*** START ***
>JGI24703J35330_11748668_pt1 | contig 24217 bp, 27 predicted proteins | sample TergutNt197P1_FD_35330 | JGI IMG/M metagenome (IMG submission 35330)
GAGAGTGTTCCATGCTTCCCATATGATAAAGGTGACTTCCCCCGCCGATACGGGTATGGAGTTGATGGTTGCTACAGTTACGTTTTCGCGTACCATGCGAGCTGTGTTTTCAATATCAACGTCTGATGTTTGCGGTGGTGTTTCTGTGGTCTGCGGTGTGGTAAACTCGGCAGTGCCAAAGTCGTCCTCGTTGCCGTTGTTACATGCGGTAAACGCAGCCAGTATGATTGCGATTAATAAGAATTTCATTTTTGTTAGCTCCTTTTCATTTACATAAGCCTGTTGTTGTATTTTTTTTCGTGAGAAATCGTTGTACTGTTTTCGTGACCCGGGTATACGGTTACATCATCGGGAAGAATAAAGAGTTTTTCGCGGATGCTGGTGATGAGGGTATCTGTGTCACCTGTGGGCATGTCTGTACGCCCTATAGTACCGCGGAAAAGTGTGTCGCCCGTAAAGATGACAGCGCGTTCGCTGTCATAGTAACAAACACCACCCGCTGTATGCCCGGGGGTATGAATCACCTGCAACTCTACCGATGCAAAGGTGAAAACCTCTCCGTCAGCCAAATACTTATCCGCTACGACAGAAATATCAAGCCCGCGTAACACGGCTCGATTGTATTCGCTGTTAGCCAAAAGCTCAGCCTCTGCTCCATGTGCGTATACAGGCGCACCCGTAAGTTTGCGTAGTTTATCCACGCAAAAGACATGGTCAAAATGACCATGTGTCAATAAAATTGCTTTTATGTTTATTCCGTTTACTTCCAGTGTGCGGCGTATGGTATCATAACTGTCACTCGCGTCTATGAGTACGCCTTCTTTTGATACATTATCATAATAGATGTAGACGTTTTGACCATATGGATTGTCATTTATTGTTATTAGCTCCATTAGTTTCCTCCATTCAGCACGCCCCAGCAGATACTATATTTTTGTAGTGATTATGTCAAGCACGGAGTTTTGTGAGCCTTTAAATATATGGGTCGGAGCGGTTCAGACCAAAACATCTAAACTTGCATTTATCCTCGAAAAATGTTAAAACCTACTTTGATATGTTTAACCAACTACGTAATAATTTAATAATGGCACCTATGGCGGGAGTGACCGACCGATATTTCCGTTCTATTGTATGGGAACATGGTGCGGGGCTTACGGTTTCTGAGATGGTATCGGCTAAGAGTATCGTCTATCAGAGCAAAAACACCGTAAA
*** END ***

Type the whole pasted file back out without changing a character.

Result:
>JGI24703J35330_11748668_pt1 | contig 24217 bp, 27 predicted proteins | sample TergutNt197P1_FD_35330 | JGI IMG/M metagenome (IMG submission 35330)
GAGAGTGTTCCATGCTTCCCATATGATAAAGGTGACTTCCCCCGCCGATACGGGTATGGAGTTGATGGTTGCTACAGTTACGTTTTCGCGTACCATGCGAGCTGTGTTTTCAATATCAACGTCTGATGTTTGCGGTGGTGTTTCTGTGGTCTGCGGTGTGGTAAACTCGGCAGTGCCAAAGTCGTCCTCGTTGCCGTTGTTACATGCGGTAAACGCAGCCAGTATGATTGCGATTAATAAGAATTTCATTTTTGTTAGCTCCTTTTCATTTACATAAGCCTGTTGTTGTATTTTTTTTCGTGAGAAATCGTTGTACTGTTTTCGTGACCCGGGTATACGGTTACATCATCGGGAAGAATAAAGAGTTTTTCGCGGATGCTGGTGATGAGGGTATCTGTGTCACCTGTGGGCATGTCTGTACGCCCTATAGTACCGCGGAAAAGTGTGTCGCCCGTAAAGATGACAGCGCGTTCGCTGTCATAGTAACAAACACCACCCGCTGTATGCCCGGGGGTATGAATCACCTGCAACTCTACCGATGCAAAGGTGAAAACCTCTCCGTCAGCCAAATACTTATCCGCTACGACAGAAATATCAAGCCCGCGTAACACGGCTCGATTGTATTCGCTGTTAGCCAAAAGCTCAGCCTCTGCTCCATGTGCGTATACAGGCGCACCCGTAAGTTTGCGTAGTTTATCCACGCAAAAGACATGGTCAAAATGACCATGTGTCAATAAAATTGCTTTTATGTTTATTCCGTTTACTTCCAGTGTGCGGCGTATGGTATCATAACTGTCACTCGCGTCTATGAGTACGCCTTCTTTTGATACATTATCATAATAGATGTAGACGTTTTGACCATATGGATTGTCATTTATTGTTATTAGCTCCATTAGTTTCCTCCATTCAGCACGCCCCAGCAGATACTATATTTTTGTAGTGATTATGTCAAGCACGGAGTTTTGTGAGCCTTTAAATATATGGGTCGGAGCGGTTCAGACCAAAACATCTAAACTTGCATTTATCCTCGAAAAATGTTAAAACCTACTTTGATATGTTTAACCAACTACGTAATAATTTAATAATGGCACCTATGGCGGGAGTGACCGACCGATATTTCCGTTCTATTGTATGGGAACATGGTGCGGGGCTTACGGTTTCTGAGATGGTATCGGCTAAGAGTATCGTCTATCAGAGCAAAAACACCGTAAA